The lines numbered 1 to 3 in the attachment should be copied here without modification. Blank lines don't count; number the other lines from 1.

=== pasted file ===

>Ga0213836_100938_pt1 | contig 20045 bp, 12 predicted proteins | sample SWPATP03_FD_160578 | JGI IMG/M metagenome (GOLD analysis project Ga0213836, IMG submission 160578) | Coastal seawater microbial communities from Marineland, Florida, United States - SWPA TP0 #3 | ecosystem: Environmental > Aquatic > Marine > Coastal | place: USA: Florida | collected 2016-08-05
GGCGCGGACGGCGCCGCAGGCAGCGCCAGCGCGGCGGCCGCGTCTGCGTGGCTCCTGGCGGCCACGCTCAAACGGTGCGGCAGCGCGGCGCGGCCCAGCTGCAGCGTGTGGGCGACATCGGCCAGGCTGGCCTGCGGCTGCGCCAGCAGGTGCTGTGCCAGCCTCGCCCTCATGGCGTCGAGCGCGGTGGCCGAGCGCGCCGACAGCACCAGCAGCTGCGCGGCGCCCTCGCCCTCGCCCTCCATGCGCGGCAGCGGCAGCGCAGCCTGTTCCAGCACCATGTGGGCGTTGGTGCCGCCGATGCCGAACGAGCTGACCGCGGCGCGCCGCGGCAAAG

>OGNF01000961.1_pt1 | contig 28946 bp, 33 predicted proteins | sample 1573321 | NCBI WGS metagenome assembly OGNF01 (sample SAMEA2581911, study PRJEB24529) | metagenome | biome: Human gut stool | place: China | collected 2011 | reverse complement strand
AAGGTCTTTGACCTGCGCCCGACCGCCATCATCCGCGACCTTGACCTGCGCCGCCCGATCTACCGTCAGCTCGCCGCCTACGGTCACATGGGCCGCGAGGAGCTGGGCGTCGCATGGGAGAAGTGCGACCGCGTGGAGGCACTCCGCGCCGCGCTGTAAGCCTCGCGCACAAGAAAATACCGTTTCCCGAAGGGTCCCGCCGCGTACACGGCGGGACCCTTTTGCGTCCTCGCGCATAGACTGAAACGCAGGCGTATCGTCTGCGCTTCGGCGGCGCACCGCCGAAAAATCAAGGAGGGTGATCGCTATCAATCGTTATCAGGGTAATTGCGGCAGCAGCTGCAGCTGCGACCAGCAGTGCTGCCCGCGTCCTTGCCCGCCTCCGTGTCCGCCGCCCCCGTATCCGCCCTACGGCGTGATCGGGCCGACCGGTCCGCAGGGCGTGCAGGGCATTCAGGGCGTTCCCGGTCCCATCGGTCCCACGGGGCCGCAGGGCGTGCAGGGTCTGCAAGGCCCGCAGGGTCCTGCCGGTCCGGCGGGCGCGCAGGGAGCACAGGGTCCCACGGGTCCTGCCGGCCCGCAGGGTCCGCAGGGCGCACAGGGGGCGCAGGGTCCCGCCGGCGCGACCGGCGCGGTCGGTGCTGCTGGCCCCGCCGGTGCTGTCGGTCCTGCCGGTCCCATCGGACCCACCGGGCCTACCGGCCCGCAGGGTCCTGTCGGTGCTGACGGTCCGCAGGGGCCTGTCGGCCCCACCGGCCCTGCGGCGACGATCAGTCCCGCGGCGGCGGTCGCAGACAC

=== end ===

>Ga0213836_100938_pt1 | contig 20045 bp, 12 predicted proteins | sample SWPATP03_FD_160578 | JGI IMG/M metagenome (GOLD analysis project Ga0213836, IMG submission 160578) | Coastal seawater microbial communities from Marineland, Florida, United States - SWPA TP0 #3 | ecosystem: Environmental > Aquatic > Marine > Coastal | place: USA: Florida | collected 2016-08-05
GGCGCGGACGGCGCCGCAGGCAGCGCCAGCGCGGCGGCCGCGTCTGCGTGGCTCCTGGCGGCCACGCTCAAACGGTGCGGCAGCGCGGCGCGGCCCAGCTGCAGCGTGTGGGCGACATCGGCCAGGCTGGCCTGCGGCTGCGCCAGCAGGTGCTGTGCCAGCCTCGCCCTCATGGCGTCGAGCGCGGTGGCCGAGCGCGCCGACAGCACCAGCAGCTGCGCGGCGCCCTCGCCCTCGCCCTCCATGCGCGGCAGCGGCAGCGCAGCCTGTTCCAGCACCATGTGGGCGTTGGTGCCGCCGATGCCGAACGAGCTGACCGCGGCGCGCCGCGGCAAAG

>OGNF01000961.1_pt1 | contig 28946 bp, 33 predicted proteins | sample 1573321 | NCBI WGS metagenome assembly OGNF01 (sample SAMEA2581911, study PRJEB24529) | metagenome | biome: Human gut stool | place: China | collected 2011 | reverse complement strand